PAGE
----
Where can one find reliable (i.e. linked to the source - presumably a country's government website) travel visa requirements information for arbitrary combinations of citizenship and visited countries?

I've found Project Visa but the information is incomplete (e.g. the Caribbean lacks Belize), or the sources are unclear (e.g. the page for Colombia doesn't list nationals that don't require a visa).

In particular, I'm a Romanian passport holder living in the USA and looking for visa requirements to visit Colombia, Panama and Belize.

4 Answers 4


The authoritative source is Timatic, which IATA shares with the public as the IATA Travel Centre.

The interface is slow and clunky, but the results are absolutely accurate. The same tool is used by all airlines to check documents for international travel, so if Timatic says no, you're not flying.

The one catch is that Timatic is meant for flights, and countries do occasionally have different requirements for land or sea crossings. Usually this just means that eg. given border points are not open to foreigners or don't issue visas on arrival, not that the actual entry requirements to the country are different.

  • 1
    Technically Timatic isn't "authoritative" - only the government of the country in question would be truly authoritative. That said, Timatic is the best general reference available - by far!
    – Doc
    May 30, 2014 at 3:16
  • 2
    It's authoritative enough in the sense that airlines won't let you board if it says no, even if you'd actually be allowed in the country if they did let you fly... May 30, 2014 at 3:57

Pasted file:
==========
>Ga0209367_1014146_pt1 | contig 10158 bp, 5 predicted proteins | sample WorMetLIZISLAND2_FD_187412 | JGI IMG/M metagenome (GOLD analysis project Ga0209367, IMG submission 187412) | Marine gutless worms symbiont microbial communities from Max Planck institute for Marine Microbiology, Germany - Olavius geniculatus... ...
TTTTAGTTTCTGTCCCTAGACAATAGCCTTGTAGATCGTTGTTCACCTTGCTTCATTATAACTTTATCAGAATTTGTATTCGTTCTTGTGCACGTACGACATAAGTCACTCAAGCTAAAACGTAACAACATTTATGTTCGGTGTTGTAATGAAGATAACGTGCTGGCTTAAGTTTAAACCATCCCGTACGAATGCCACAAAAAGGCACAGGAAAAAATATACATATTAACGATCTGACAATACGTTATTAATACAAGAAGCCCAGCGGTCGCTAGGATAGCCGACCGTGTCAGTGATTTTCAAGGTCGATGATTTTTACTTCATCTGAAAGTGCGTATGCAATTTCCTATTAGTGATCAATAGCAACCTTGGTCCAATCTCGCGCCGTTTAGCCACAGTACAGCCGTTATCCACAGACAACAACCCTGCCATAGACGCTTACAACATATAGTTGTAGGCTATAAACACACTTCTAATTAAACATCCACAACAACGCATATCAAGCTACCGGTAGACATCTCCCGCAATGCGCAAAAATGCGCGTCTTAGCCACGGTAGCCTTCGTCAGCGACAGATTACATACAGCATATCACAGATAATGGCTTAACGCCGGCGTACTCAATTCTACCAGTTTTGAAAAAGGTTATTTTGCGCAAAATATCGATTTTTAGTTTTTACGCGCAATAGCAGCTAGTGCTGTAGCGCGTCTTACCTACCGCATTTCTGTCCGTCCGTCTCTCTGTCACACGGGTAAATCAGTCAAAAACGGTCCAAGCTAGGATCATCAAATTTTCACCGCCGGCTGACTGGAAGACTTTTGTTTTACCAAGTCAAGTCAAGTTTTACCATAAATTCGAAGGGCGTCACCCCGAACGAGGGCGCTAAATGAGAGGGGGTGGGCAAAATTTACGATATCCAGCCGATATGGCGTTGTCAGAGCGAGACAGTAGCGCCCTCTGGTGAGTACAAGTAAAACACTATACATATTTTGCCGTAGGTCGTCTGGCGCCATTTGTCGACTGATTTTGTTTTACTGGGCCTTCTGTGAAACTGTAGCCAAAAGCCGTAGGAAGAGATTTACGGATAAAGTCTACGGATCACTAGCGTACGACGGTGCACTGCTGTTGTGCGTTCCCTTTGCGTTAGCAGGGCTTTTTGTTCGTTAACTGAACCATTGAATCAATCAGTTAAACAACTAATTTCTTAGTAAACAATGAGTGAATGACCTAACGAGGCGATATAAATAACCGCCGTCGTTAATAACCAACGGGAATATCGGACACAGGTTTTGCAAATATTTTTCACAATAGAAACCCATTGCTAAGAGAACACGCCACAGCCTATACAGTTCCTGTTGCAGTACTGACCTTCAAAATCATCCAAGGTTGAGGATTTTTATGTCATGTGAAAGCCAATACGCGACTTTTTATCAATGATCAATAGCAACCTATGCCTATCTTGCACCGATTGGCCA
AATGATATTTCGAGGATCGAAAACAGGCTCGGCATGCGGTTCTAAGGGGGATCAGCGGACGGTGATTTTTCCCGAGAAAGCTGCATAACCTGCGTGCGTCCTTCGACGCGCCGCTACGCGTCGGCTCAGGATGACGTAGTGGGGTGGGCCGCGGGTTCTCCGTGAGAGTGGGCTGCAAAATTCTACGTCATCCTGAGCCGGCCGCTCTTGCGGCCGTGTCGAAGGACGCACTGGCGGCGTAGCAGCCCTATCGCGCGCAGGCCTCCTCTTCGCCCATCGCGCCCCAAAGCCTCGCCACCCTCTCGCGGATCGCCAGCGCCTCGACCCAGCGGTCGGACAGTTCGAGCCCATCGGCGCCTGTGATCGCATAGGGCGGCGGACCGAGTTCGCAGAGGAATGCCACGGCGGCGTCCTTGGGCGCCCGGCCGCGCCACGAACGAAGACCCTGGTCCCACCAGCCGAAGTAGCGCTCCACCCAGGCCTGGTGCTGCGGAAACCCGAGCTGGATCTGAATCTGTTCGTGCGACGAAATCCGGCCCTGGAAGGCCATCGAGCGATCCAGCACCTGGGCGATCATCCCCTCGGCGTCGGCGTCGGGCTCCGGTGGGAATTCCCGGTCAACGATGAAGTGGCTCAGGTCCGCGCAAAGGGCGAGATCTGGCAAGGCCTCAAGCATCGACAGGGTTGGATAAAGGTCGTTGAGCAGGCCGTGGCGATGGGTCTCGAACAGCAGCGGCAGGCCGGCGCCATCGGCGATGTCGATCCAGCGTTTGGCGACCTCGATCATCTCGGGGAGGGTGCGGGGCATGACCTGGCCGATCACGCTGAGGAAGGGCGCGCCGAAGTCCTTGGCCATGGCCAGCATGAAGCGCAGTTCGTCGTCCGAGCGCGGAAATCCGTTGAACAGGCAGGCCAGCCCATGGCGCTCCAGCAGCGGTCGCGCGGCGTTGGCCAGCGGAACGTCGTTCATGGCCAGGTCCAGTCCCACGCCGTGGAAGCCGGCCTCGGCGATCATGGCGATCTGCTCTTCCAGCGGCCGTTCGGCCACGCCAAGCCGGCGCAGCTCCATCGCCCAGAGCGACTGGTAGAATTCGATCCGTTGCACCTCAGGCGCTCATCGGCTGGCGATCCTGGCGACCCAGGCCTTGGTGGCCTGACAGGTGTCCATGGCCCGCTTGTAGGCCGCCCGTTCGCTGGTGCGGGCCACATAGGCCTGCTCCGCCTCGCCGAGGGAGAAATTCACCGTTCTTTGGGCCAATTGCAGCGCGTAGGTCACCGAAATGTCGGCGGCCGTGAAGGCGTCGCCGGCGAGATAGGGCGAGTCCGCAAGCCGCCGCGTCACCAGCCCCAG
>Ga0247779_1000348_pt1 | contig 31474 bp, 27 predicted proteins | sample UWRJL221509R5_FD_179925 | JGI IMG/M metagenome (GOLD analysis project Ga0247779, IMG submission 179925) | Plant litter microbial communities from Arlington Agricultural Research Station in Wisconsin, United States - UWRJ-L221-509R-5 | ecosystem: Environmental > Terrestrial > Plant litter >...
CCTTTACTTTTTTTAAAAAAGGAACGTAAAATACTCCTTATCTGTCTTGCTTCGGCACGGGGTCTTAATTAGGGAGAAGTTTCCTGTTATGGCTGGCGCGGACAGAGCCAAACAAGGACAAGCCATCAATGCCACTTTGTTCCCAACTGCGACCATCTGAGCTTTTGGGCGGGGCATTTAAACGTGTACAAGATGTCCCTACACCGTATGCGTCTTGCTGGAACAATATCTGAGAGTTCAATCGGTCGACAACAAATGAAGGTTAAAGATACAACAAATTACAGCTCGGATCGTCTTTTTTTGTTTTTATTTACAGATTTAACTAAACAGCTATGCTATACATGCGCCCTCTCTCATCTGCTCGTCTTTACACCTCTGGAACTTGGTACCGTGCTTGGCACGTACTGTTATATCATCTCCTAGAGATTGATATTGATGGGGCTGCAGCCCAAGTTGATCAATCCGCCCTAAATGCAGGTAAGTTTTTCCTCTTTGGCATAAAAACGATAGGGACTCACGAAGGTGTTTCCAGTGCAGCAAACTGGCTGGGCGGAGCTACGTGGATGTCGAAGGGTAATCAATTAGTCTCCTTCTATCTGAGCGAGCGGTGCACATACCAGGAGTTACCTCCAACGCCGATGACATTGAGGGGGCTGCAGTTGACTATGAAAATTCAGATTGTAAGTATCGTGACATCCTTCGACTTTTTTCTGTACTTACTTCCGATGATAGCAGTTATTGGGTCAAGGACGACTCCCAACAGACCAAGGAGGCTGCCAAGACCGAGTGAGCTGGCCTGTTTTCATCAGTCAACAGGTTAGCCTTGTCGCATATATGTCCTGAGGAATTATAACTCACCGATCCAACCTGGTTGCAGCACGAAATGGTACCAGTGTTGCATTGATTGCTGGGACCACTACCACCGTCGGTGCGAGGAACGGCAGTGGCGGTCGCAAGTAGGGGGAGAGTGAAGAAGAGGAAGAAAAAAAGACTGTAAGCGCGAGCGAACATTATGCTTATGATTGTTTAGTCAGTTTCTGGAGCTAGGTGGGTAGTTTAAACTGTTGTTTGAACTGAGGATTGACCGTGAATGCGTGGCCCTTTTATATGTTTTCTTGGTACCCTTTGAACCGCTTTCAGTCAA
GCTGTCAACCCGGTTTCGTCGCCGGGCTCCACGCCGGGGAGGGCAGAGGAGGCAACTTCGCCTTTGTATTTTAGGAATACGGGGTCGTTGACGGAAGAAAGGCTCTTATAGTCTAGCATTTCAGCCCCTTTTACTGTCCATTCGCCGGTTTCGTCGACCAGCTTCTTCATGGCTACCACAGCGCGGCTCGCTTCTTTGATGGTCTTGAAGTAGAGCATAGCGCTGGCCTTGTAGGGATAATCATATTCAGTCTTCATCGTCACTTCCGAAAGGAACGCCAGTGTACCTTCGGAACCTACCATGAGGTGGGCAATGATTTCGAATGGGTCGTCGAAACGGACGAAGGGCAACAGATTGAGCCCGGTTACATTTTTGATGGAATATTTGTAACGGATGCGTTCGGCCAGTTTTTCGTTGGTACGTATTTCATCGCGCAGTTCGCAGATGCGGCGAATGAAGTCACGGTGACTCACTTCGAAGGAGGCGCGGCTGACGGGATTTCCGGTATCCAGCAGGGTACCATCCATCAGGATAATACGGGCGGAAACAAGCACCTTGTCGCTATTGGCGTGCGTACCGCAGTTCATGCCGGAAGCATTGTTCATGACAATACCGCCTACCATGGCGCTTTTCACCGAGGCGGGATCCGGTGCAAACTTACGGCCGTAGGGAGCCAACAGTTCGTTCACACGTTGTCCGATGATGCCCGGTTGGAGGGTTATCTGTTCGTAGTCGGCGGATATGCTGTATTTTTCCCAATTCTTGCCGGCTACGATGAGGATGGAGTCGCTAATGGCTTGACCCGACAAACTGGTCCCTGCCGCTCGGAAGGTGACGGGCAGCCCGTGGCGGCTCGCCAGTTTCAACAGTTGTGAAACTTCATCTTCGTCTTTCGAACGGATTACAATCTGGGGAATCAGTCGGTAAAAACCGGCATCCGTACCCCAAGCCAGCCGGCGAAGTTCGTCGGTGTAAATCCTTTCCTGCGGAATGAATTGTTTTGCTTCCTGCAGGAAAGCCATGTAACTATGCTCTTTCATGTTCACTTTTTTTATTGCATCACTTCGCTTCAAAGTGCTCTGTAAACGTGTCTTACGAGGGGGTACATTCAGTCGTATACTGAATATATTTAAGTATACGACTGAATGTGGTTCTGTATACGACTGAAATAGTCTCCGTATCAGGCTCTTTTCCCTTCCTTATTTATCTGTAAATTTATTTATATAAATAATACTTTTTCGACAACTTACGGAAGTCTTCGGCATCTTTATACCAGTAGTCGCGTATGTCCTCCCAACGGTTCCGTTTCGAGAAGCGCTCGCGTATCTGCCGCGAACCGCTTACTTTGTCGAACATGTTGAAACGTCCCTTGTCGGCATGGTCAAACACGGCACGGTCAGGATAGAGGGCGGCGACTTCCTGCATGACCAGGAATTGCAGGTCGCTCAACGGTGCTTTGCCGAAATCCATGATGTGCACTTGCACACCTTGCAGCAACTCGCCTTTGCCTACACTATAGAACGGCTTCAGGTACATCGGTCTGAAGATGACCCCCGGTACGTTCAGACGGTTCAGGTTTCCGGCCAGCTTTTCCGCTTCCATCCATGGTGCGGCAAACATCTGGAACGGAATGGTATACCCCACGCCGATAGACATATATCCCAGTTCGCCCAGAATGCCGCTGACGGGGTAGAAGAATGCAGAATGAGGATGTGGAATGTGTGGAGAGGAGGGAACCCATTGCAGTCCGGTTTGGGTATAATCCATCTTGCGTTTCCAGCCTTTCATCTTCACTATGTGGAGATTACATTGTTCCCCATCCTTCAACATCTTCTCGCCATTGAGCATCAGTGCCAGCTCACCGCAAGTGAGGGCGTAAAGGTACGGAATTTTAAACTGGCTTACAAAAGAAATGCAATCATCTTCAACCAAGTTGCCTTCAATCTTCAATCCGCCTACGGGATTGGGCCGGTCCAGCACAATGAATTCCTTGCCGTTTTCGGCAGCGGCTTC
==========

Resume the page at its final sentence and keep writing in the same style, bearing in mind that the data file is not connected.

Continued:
As jpatokal mentioned, Timatic is one of the most complete databases and is what is used by the airlines.

Unfortunately, the pages that the airlines see, with a complete list of requirements given each country and nationality, along with all the exceptions and special rules, is not easy to find. The "IATA Travel Centre" is really terrible to use, as it just gives you a Yes or No answer, without saying why; nor does it give you the ability to enter many country-specific travel documents and such.

However, the pages with complete information are still accessible, if you know where to look. KLM has a public interface into Timatic.

  • Thanks for the KLM link. Unfortunately, their interface with Timatic is broken. I'm a Romanian national residing in the US and I got an error the "Nationality cannot be the same as alien residence" or something along those lines. On the second try, I got "Timatic did not respond". May 31, 2014 at 23:58
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    @DanDascalescu: It works for me. Put Romania as Nationality, U.S.A. for Alien residence and embarkation, and one of those countries as Destination country. (Actually the "Alien resident" is optional so you don't even have to put it. The error message seems to indicate you put Romania as "Alien resident of", which wouldn't make sense.)
    – user102008
    Jun 1, 2014 at 1:52

Visa requirements change occasionally for countries, and more frequently for others. There are edge cases, events and more.

As a result, each of these companies or sites that track them may not have all the information. I like VisaHQ but it's not necessarily perfect either. They try their best, after all, it's in their best interest to be up to date and accurate, but stuff will be missing if they couldn't find it, or potentially out of date.

When it comes down to it, the most reliable means of finding out the travel visa requirements is from the country itself, or their embassy/consulate in your country. In your case, for example, you can contact the Embassy of Colombia in Romania.

  • Much easier to use than IATA Travel Centre. Thanks! May 30, 2014 at 9:36

VisaCentral.com is another site, recommended by Celebrity Cruises, so I assume they handle sea crossing. Though in a random test for Curacao visas, I didn't see anything specific about air vs. sea.

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